Lister 5/1 Diesel

Ruston-Hornsby 1ZHR

Rebuilding the Ruston - Page 5


Started to get the frame assembled loosely with the water and fuel tanks, battery tray and the Start-O-Matic alternator all sat on the frame.

Then we took the Ruston itself to bits, ready for a hoist onto the frame tomorrow. I may have mentioned this before, but the HR series engines in the smaller sizes are as wide as they are long, the crankshafts overhand the sides by a huge anount.

Bearings haven't been photographed since we went digital some 8 or so years ago, so I took some shots of the bearing shells, which are almost unmarked.



Brought in the larger F717 camera this morning as the Mavica FD100 hasn't got a strong enough flash for distance shots indoors.

First Picture shows the frame with Simon's tank that he kindly donated, the fuel tank that came from Nuenen in 2009 and the battery tray underneath. The batteries are quite big and long, it is a 24V starting system on the Lister Start-O-Matic.

Picture No2 is the alternator with new control box (empty) resting on top. The layshaft bearing blocks and pulley are also there, and the multi-rib engine pulley with the blue spokes is just visible on the left.

Picture No3 is the other side of the alternator, note that I haven't painted the front!

Picture No4 is the Ruston crankshaft, sitting on the floor. Those ends are 2-5/8" diameter, and the eccentric is for the Dobbie McInnes Indicator, you can see the other part in the shot of the main engine bed that I posted yesterday.


08/07/2009 Continued

Got the main part of the engine inside on the crane, lifted it OK on the 1/2 ton setting on the jib but there was a noticeable slight bend! PU8 short engine on the right, and the maroon engine on the left is the Onan W3S that has a piston soaking in oil at present to get the rings freed off.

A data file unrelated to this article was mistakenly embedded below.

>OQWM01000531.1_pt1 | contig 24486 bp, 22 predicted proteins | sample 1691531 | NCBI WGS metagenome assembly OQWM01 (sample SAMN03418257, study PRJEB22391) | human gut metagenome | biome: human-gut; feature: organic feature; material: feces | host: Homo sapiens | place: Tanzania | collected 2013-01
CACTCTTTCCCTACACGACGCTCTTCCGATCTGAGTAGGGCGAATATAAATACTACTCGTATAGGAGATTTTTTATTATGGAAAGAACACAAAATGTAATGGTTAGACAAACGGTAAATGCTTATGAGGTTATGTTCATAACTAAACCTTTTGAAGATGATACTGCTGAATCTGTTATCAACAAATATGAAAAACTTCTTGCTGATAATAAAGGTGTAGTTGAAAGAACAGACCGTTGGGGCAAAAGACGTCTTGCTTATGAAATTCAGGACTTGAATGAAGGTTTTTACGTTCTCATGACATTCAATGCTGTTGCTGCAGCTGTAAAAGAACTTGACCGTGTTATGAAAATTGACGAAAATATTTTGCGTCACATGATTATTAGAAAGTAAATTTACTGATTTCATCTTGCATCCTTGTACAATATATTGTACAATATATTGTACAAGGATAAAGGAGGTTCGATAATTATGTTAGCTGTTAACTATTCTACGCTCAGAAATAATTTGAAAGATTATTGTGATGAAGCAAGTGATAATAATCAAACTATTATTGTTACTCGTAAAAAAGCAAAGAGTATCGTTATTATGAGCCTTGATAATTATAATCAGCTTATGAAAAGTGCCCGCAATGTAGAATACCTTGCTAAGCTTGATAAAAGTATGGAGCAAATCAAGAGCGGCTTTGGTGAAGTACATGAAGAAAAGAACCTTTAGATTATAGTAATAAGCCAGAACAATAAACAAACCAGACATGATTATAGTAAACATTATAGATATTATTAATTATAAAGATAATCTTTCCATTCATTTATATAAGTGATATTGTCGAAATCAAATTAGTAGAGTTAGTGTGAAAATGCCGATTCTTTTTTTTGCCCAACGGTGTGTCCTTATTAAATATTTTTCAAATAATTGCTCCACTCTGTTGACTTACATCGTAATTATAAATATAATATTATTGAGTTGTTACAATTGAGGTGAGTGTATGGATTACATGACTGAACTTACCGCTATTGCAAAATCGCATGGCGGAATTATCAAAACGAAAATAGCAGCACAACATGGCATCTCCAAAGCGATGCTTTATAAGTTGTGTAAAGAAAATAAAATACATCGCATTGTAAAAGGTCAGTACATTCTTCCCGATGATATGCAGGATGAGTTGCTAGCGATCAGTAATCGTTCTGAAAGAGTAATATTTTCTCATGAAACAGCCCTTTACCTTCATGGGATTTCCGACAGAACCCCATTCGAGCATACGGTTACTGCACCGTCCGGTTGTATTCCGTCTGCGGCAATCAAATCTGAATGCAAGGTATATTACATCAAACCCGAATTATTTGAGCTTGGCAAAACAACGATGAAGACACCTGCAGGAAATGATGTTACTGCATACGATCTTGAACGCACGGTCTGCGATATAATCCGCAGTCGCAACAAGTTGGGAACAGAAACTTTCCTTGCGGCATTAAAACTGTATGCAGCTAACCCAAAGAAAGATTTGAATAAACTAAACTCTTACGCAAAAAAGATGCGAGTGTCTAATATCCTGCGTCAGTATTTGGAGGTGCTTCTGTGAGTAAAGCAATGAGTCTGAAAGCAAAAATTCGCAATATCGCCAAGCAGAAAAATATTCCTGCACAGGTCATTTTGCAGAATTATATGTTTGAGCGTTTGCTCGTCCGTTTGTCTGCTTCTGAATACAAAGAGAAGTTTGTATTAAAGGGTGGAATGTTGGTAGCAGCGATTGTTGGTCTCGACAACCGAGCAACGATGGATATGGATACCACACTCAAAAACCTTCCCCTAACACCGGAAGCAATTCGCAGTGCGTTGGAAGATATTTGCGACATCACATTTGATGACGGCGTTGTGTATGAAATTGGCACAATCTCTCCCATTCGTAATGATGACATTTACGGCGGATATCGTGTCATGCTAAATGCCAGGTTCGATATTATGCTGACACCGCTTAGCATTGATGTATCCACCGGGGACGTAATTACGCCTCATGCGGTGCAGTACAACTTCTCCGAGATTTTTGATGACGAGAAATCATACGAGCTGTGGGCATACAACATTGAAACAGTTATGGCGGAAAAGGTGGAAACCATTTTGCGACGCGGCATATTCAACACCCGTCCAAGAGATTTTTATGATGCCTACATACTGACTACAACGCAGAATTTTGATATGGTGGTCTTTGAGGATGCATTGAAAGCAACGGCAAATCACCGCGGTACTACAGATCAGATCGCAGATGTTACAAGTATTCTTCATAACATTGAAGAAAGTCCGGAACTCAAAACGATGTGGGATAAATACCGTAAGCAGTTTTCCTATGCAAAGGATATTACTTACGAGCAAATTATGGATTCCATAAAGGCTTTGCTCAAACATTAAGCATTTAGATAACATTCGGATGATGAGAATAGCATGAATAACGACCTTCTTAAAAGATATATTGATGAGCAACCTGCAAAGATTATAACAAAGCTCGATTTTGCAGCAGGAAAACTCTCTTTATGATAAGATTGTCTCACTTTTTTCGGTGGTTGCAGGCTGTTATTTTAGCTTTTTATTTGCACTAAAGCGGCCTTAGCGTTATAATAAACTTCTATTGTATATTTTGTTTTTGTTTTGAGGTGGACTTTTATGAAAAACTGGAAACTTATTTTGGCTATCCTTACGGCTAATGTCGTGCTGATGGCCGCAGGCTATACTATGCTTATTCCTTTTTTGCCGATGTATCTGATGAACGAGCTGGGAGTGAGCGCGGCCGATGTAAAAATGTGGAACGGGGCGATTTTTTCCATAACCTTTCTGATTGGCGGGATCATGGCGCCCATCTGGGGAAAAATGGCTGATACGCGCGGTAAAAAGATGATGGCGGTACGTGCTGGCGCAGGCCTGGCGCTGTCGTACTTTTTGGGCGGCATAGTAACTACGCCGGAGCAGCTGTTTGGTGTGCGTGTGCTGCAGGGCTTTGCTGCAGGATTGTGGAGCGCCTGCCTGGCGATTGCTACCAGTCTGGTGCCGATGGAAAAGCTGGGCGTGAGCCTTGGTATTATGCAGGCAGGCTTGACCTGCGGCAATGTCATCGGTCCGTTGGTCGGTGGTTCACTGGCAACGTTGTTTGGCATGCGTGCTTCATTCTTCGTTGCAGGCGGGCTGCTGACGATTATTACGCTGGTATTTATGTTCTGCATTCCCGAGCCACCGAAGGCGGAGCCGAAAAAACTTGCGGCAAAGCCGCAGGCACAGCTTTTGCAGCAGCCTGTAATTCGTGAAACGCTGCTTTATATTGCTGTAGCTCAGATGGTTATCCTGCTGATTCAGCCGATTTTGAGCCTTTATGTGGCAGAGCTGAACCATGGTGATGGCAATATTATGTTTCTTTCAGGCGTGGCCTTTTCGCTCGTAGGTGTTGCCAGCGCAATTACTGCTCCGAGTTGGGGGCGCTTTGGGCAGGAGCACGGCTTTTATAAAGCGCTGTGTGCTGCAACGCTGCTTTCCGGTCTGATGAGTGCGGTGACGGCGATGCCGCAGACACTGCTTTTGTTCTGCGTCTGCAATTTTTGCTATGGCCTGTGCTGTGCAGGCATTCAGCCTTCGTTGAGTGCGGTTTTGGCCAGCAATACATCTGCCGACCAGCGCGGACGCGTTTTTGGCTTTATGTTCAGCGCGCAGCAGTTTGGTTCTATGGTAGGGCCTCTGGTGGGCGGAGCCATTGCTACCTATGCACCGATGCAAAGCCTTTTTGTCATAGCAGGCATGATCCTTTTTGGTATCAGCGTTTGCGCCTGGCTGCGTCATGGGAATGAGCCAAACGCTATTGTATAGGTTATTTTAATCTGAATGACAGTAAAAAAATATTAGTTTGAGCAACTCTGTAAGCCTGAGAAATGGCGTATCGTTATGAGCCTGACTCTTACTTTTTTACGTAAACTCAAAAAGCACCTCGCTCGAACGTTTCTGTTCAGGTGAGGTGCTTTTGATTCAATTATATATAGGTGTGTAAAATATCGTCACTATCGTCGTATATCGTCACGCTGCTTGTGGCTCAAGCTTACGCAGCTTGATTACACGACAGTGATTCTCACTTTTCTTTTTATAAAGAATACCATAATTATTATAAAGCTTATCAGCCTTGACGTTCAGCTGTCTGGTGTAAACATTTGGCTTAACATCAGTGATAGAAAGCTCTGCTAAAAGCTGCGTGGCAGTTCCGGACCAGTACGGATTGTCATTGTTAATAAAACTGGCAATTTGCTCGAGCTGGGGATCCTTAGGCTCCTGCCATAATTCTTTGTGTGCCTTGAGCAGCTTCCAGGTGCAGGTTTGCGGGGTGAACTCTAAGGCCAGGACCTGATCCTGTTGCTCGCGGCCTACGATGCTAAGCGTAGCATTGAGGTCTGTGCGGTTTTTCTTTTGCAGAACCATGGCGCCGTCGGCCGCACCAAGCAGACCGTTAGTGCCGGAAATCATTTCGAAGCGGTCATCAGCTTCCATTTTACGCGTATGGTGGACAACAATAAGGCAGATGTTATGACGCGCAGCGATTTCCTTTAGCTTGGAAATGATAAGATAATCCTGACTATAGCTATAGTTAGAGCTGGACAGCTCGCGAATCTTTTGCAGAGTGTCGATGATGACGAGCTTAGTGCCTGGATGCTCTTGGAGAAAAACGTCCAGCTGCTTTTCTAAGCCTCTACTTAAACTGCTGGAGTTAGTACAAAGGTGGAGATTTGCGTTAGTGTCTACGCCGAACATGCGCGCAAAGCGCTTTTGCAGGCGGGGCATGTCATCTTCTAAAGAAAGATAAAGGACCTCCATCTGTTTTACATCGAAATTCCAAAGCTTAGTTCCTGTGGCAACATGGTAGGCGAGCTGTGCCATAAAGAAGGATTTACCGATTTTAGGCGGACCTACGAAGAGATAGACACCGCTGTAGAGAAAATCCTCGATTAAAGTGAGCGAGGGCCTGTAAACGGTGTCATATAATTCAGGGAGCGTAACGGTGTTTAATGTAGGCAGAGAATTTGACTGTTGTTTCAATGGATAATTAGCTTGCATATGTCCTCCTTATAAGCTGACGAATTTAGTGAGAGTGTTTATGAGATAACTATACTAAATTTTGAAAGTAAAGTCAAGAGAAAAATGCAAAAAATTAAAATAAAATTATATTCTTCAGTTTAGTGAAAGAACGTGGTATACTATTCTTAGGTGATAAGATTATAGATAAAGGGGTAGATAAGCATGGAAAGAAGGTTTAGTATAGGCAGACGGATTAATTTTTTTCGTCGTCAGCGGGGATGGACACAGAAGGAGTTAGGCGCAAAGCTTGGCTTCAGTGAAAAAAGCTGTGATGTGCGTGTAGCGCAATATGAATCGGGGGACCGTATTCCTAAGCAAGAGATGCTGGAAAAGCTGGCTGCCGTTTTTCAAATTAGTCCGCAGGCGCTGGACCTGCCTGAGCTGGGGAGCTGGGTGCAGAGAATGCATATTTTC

Once inside, we were able to manouevre the crane round the back of the trolley frame and lift the Ruston over the top of the alternator.

There's a bit of a problem with the connection for the Indicator, as that passes under the frame for the tanks and batteries, so a new connection will have to be made there. The injector leak-off union will similarly have to be shortened and made as a right-angle.

The layshaft bearings and pulley will be underneath the frame, not enough room within the length of the frame to get it all in, and the belt length is better than if it were to be squeezed in on top.


08/07/2009 Continued

Had a session on sorting out the injector leak-off connection this evening.

The existing Ruston injector has a very large connection for something which does not even leak fuel yet, the engine is not old enough!

With the two 12V 105AH batteries in place, there was no room for the very long spigot, so I got another spigot from a Ruston injector that was different but had the same part fitted, and modified it.

The original top part was sawn off and the end refaced in the lathe. A clearance drill for a deep socket body was then drilled down, and then a slot drill in the tailstock chuck gave a flat bottom to the hole.

The original through hole was opened up to 5mm and tapped M6. Once done the little brass spigot was fitted with its copper washer using an 8mm A/F socket. Once back on the injector, there is plenty of room to fit a small rubber pipe and lead it up to the top of the tank to the fuel return connection.

Pictures below show the two spigots side by side, then a shot of them with the brass connector unscrewed, then a shot 'down the barrel' and finally a picture of the fitting back in place on the engine.

The last picture shows the two batteries in the tray. The connection for the indicator and the starting fuse will be addressed later....


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